Feds get ‘F’ in computer security

By Joshua Dean

November 9, 2001

Federal agencies are failing in their efforts to make computers safe from malicious attacks, Rep. Stephen Horn, R-Calif., said at a hearing Friday. In his second annual report card on computer security, Horn, who is chairman of the House Government Reform Subcommittee on Government Efficiency, Financial Management and Intergovernmental Relations, assigned federal agencies grades based on Office of Management and Budget reports and General Accounting Office audits. This year agencies received an overall grade of F, dropping from the overall 2000 grade of D minus. "Two-thirds of the agencies failed completely in their computer security efforts," Horn said. "[The] nation cannot afford to ignore the risks associated with cyberattacks." The National Science Foundation received the highest grade, a B plus. Only two other agencies scored above a D: the Social Security Administration, with a C plus, and NASA, with a C minus. Sixteen out of the 24 largest federal agencies graded got F's. "Federal agencies rely on computer systems to support critical operations that are essential to the health and well-being of millions of Americans," Horn said. "National defense, emergency services, tax collection and benefit payments all rely on automated systems and electronically stored information. Without proper protection, the vast amount of sensitive information stored on executive branch computers could be compromised and the systems themselves [could be] subject to malicious attack." Horn pointed to damage caused by the Code Red and Nimda Internet worms, perpetrated in the summer and early fall, as evidence of what can happen to computers without patched vulnerabilities and appropriate safeguards such as firewalls and antivirus software. "Cyberattacks have the potential to cause great damage to the nation," he said. Robert Dacey, director for information security issues at the General Accounting Office said that international terrorists and criminals are developing the capability to launch cyberattacks. "No responsible parent would stand for this kind of performance," said Harris N. Miller, president of the Information Technology Association of America. Miller said that protecting federal information systems will require money. "Federal agencies simply do not have the funding available in their current budgets," he said. Nonetheless, the administration contends that the $2.7 billion it spends on computer security each year is adequate. Mark Forman, associate director for information technology and e-government at OMB, told the subcommittee that spending more money on security does not always give agencies their desired results. OMB's goals, he said, are to ensure that senior managers devote greater attention to security and include security in all new business cases and budget plans. Forman said that while a recent restructuring of the federal Chief Information Officers Council is still not complete, OMB has decided to eliminate the council's subcommittee on Security, Privacy and Critical Infrastructure Protection. That subcommittee's duties are now being split among the council's IT Workforce and Architecture subcommittees. With no part of the CIO Council now totally focused on IT security, Forman said that OMB would be paying extra attention to the security aspects of agencies' 2003 budget requests. OMB is "not fully satisfied" with the work that went into agency reports required under the Government Information Security Reform Act, Forman said. Forman said the subcommittee's grades were too lenient on some agencies, but he declined to name which ones. He also said the subcommittee was too harsh with the Defense Department's grade.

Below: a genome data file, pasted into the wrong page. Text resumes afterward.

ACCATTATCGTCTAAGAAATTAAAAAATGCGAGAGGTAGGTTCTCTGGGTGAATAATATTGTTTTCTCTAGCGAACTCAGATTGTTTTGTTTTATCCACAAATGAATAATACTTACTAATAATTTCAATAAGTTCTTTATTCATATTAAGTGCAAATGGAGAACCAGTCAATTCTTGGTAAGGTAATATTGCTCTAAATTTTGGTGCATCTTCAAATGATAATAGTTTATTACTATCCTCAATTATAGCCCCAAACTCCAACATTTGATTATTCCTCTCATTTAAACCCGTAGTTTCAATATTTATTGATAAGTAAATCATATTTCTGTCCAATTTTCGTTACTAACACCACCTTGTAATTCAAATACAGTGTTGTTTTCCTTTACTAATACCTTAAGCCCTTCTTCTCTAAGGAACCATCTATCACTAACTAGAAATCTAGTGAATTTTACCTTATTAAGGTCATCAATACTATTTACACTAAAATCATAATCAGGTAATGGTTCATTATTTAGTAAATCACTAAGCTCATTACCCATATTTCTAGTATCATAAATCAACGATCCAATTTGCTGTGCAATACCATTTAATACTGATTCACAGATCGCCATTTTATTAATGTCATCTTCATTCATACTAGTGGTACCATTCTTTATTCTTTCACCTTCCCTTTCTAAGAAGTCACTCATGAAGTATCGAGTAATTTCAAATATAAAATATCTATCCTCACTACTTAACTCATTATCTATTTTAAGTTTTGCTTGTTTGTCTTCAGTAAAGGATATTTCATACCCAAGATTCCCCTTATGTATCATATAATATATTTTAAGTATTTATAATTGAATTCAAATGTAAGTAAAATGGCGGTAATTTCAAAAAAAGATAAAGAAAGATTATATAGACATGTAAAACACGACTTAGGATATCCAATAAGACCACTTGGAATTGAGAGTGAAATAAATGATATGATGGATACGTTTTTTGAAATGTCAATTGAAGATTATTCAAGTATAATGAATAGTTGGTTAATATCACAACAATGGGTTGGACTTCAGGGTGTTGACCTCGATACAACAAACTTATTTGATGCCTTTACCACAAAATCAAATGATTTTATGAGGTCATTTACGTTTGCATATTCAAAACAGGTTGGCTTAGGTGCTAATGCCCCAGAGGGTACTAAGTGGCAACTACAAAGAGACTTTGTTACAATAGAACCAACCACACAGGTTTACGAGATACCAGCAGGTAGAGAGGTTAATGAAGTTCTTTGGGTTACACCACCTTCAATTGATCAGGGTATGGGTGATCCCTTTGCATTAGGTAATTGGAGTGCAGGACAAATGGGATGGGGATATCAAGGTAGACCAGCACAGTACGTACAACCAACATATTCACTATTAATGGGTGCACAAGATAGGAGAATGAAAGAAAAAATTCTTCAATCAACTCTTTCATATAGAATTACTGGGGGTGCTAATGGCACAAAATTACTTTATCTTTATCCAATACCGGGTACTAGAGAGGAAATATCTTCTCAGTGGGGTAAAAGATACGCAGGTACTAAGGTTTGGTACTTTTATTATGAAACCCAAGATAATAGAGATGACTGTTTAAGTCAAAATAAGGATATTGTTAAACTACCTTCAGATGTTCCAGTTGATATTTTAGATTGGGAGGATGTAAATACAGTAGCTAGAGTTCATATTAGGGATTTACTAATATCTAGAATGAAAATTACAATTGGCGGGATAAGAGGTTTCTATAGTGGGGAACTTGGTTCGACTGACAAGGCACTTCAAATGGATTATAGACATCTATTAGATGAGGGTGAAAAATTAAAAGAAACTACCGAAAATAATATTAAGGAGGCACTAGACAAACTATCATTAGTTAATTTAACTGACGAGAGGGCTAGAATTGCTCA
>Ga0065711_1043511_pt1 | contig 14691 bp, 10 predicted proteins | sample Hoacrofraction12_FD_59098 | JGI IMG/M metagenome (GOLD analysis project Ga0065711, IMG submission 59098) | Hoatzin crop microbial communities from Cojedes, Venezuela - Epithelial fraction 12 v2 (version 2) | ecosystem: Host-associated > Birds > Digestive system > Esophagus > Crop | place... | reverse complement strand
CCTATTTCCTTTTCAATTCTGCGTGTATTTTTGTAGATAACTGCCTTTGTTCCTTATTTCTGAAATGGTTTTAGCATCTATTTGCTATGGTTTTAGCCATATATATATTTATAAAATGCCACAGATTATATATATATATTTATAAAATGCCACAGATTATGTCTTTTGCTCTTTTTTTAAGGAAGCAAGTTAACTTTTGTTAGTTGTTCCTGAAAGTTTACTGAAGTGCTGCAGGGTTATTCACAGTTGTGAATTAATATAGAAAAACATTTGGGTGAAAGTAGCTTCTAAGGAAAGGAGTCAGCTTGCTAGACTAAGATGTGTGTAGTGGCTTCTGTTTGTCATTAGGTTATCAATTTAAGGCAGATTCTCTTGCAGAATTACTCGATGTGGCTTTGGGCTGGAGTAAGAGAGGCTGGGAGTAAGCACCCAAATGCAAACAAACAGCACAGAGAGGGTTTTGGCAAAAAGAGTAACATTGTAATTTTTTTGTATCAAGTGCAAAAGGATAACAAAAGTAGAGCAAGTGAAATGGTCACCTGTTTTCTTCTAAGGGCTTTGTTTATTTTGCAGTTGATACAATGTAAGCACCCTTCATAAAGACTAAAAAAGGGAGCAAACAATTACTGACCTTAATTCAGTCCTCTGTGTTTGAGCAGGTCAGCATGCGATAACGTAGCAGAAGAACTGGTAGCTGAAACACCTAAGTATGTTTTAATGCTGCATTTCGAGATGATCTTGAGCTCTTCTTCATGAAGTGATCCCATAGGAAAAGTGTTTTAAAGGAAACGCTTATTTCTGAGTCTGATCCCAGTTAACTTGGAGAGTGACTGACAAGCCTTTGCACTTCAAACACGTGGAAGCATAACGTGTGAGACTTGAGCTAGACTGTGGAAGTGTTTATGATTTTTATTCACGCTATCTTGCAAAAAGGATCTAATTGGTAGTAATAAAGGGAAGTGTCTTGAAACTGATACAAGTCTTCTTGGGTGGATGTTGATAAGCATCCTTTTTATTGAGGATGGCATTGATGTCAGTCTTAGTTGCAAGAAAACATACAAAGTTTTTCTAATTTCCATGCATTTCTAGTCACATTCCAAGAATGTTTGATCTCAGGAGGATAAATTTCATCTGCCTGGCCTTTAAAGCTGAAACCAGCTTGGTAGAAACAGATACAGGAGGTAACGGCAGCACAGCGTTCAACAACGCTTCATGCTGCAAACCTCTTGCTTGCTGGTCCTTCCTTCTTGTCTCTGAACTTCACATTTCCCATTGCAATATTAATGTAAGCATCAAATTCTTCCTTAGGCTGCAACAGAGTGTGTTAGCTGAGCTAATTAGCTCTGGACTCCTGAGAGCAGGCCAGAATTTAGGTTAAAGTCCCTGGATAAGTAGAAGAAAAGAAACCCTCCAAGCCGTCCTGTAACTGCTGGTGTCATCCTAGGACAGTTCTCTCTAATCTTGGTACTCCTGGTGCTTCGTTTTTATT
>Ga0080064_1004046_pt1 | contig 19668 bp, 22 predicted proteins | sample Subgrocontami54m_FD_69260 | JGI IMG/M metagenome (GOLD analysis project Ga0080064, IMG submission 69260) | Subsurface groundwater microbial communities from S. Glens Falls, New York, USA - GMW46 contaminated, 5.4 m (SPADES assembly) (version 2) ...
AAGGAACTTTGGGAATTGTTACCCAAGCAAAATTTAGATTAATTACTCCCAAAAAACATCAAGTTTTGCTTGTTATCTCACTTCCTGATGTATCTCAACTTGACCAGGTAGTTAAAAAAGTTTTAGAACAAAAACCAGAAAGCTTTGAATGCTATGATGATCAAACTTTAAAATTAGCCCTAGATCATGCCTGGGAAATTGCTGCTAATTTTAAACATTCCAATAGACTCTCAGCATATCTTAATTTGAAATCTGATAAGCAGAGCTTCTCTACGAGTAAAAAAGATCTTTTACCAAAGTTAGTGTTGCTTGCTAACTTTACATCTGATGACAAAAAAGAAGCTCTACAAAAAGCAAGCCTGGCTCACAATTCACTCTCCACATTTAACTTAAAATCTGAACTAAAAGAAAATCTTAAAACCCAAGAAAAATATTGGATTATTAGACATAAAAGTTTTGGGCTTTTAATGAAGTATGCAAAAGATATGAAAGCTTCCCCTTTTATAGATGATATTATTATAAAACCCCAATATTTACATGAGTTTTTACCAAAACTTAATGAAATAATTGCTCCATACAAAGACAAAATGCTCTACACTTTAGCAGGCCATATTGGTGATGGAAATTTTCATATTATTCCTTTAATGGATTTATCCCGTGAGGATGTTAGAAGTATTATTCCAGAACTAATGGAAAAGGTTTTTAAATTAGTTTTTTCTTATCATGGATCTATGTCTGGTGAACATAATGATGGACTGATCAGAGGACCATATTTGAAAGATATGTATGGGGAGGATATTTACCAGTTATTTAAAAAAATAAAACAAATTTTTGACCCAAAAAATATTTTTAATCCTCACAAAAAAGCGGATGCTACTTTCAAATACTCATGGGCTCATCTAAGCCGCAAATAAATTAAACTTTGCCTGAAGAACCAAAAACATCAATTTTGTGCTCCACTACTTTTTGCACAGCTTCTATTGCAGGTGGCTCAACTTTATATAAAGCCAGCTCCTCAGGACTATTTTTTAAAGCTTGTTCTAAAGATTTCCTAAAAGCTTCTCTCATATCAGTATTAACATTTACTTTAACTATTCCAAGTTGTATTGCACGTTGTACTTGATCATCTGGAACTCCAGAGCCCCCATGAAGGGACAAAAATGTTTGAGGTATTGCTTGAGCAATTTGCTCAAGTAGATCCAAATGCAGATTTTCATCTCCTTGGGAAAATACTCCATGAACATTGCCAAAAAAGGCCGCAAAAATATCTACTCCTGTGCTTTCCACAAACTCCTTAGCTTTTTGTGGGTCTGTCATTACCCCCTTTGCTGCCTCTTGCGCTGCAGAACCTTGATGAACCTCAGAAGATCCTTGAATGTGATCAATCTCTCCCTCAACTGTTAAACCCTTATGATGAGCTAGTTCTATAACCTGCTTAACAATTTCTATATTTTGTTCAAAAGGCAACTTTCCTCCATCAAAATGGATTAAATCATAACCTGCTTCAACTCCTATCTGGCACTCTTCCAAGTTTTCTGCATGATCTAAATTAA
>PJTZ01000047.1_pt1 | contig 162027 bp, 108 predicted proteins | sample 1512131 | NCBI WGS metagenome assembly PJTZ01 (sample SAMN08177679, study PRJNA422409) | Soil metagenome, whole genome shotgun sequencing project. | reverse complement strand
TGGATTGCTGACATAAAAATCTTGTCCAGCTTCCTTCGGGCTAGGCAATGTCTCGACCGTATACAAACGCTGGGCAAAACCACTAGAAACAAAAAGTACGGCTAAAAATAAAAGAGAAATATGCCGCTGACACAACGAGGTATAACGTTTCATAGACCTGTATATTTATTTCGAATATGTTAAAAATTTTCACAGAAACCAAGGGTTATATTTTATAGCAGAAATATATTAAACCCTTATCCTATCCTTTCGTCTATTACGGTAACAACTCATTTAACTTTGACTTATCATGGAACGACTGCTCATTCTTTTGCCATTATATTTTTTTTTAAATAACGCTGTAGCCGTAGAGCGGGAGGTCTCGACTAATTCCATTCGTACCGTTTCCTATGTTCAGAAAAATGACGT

Agency

2001 Grade

2000 Grade

Agriculture Department

F

F

U.S. Agency for International Development

F

C-

Commerce Department

F

C-

Defense Department

F

D+

Education Department

F

C

Energy Department

F

INC

Environmental Protection Agency

D+

D

Federal Emergency Management Agency

D

INC

General Services Administration

D

D

Department Health and Human Services

F

F

Department of Housing and Urban Development

D

C-

Interior Department

F

F

Justice Department

F

F

Labor Department

F

F

National Aeronautics and Space Administration

C-

D-

Nuclear Regulatory Commission

F

INC

National Science Foundation

B+

B-

Office of Personnel Management

F

F

Small Business Administration

F

F

Social Security Administration

C+

B

State Department

D+

C

Transportation Department

F

INC

Treasury Department

F

D

Department of Veterans Affairs F D

Federal Average

F

D-

(INC means incomplete.)


By Joshua Dean

November 9, 2001

http://www.govexec.com/technology/2001/11/feds-get-f-in-computer-security/10440/